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one or both parties, who may become the object of offensive measures. The right of declaring war, in monarchical governments, is commonly in the king, as the actual sovereign power, or the head of the executive, as in constitutional monarchies. In England and France, the king has the right to declare war and make peace; but this power is virtually controlled by the legislative power to grant or withhold supplies. In the U. States, the constitution provides (art. 1, sec. 8) that the congress shall have power to declare war, grant letters of marque and reprisal, raise and support armies, and provide and maintain a navy. It is not, in modern times, a common practice to make a formal declaration of war, or official previous notice to the enemy; but a domestic manifesto of the sovereign to his subjects, or to the nation, is considered as sufficient to apprize neutrals that a war actually exists. Thus, in the war between England and France, in 1778, the recalling of the British minister from Paris was considered the first public act of hostility; and there was no other declaration of war. So, in the war of 1812, between Great Britain and the U. States, hostilities were commenced, on our part, as soon as the necessary act of congress was passed, without waiting to communicate our intentions to the English government. Individuals have no right to commit acts of hostility, except in self-defence, without a commission from the proper authorities, and are liable to be treated as pirates and robbers if they undertake hostilities on their own responsibility. (See Privateers, and Prize.)-On the rights and duties of belligerents in general, see the articles Nations, Law of; and Conquest. See, likewise, Soldiers, Strategy, Military Sciences, Army, Navy, Tirailleurs, &c.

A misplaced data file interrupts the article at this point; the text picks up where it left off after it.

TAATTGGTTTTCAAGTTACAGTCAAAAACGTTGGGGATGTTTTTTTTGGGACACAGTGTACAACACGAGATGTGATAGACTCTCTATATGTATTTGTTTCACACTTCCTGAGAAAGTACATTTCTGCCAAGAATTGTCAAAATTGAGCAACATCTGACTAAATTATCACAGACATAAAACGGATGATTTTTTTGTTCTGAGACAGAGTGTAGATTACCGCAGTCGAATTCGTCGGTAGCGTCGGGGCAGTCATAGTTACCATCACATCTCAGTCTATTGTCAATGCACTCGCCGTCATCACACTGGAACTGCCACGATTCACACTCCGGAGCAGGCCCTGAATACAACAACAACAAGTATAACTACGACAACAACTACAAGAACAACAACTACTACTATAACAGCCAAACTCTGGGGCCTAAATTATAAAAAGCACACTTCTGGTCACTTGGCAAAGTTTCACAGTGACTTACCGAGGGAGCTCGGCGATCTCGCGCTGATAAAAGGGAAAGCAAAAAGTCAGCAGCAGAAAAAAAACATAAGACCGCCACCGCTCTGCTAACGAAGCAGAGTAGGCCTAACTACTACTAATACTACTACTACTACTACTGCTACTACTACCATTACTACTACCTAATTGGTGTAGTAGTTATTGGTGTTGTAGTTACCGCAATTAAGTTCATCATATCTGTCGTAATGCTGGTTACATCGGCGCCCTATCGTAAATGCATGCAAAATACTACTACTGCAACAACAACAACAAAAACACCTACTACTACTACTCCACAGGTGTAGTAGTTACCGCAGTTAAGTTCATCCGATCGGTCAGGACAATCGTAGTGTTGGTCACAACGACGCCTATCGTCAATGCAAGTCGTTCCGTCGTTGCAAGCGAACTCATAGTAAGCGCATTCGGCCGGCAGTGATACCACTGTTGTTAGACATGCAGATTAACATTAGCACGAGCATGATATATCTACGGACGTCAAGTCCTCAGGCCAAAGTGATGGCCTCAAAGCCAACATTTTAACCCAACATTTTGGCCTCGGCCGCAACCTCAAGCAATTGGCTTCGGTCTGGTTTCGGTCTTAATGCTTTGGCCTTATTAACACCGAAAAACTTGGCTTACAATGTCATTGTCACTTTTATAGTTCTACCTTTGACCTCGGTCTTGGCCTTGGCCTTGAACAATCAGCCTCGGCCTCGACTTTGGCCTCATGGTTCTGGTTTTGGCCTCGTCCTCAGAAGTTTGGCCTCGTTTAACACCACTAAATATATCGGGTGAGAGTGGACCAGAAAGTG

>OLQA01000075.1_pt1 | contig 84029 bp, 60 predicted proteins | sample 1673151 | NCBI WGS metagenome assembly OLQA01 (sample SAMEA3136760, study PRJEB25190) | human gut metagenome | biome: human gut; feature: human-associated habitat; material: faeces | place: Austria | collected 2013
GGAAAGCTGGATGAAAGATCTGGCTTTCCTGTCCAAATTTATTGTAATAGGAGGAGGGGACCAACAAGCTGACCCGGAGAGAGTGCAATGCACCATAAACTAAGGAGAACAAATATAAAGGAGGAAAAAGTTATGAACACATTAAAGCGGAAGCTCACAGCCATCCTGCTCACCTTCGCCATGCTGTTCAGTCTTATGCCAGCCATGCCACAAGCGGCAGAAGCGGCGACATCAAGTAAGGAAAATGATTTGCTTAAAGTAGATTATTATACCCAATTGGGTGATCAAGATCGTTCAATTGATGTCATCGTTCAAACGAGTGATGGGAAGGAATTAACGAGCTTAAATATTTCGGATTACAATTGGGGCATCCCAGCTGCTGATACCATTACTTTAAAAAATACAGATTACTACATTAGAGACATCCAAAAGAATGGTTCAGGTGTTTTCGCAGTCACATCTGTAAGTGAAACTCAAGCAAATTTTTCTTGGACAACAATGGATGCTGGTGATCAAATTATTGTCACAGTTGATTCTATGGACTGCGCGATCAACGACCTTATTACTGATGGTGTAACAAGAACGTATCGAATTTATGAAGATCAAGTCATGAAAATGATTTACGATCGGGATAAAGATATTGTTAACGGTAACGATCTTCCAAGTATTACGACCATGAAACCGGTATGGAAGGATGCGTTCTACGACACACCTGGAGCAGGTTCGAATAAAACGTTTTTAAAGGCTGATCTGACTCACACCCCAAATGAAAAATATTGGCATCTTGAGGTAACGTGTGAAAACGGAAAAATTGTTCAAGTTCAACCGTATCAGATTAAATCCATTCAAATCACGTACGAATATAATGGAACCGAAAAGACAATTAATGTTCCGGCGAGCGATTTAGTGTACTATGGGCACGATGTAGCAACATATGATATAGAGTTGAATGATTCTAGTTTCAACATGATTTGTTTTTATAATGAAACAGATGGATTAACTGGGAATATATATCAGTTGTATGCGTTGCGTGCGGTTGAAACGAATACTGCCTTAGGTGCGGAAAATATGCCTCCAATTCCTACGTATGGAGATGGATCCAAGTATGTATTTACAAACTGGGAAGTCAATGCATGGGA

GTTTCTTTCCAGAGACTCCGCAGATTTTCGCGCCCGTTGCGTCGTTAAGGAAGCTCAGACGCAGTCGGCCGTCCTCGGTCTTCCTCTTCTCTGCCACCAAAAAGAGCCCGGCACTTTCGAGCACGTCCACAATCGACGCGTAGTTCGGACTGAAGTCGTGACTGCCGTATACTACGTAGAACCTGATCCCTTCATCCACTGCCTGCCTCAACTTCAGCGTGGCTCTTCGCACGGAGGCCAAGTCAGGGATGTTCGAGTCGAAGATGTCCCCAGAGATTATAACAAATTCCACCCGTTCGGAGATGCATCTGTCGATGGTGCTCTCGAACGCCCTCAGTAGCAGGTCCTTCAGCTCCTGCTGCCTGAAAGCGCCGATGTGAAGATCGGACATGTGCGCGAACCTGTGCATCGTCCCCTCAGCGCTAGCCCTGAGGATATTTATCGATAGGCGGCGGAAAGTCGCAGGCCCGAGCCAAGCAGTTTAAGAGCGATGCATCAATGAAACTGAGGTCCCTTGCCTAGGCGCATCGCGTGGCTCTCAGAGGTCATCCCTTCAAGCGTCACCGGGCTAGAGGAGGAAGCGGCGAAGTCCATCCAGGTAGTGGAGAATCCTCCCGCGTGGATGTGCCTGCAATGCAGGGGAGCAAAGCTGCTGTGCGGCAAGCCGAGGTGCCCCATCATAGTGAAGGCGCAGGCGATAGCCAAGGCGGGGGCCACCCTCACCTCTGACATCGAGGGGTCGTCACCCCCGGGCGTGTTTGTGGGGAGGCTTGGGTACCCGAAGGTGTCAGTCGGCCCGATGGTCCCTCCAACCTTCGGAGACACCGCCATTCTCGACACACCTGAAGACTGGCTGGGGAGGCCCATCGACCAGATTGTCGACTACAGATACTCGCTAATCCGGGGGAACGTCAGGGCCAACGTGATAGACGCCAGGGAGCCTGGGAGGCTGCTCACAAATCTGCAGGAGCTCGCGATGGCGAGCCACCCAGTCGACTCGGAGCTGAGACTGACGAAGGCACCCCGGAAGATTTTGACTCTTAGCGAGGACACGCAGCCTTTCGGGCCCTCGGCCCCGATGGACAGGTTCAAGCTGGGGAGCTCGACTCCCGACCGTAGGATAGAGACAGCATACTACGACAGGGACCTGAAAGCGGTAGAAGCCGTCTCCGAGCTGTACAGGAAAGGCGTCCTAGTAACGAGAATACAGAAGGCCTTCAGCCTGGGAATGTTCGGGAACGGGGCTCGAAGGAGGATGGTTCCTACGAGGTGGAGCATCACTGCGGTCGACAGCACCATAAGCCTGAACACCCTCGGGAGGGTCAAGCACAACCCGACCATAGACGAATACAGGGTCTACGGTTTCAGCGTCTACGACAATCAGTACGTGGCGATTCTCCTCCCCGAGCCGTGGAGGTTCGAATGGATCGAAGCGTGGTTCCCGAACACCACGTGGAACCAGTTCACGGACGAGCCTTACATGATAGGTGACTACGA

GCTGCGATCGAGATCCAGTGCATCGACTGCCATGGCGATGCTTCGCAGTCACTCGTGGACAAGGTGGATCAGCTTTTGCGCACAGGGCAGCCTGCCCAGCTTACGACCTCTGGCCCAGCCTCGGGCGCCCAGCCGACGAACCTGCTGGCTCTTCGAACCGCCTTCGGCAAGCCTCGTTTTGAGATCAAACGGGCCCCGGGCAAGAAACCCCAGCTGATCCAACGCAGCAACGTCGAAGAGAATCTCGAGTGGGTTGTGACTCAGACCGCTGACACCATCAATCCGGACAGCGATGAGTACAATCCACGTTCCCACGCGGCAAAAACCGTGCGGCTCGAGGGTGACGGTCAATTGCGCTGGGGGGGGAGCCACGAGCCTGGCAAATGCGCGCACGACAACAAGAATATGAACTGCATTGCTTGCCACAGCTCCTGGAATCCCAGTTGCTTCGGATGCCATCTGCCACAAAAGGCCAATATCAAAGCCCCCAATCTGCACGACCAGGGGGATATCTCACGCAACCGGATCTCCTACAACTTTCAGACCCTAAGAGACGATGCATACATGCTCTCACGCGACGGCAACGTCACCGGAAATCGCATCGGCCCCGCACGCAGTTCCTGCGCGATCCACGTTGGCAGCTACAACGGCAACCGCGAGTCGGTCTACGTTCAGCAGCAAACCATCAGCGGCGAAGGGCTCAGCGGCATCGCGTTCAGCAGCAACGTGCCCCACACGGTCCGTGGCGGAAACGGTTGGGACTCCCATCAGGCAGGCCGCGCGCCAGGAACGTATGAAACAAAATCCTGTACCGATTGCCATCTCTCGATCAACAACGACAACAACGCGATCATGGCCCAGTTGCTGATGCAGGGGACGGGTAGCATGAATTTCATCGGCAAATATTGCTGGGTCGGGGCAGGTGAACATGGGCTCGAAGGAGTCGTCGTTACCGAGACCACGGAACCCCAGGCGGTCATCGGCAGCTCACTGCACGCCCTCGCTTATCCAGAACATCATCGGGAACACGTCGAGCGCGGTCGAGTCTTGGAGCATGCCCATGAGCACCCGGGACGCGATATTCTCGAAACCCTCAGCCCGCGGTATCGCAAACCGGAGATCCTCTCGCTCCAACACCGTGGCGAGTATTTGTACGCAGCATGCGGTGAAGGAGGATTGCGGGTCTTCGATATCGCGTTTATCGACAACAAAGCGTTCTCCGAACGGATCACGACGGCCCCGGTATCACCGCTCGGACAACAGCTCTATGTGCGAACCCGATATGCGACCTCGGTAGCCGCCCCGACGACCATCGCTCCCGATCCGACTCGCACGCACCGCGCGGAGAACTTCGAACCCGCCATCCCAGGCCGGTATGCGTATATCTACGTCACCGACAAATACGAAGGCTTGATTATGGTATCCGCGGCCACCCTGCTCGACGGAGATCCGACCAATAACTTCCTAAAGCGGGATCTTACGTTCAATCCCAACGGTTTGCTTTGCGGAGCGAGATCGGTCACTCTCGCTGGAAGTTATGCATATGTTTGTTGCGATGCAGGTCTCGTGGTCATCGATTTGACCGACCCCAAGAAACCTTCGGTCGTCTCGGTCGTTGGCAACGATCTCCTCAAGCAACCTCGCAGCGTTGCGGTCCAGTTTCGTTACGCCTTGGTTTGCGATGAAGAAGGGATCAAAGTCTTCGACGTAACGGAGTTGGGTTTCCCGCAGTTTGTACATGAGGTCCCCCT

War, Private, or Club-Law (jus manuarium, in German, Faustrecht, fist-law). Throughout the countries which composed the Carlovingian empire, no feudal right was more universally established and exercised than that of private war, the immediate cause and systematic commencement of which are sufficiently to be found in the anarchy of the ninth and tenth centuries. During the abeyance of all regal or national authority, the great feudatories were, in fact, in the condition of foreign powers to each other: they were without any common superior jurisdiction, to which, had they been inclined, they could appeal for the redress of injuries; and the power of the sword alone remained to decide their quarrels.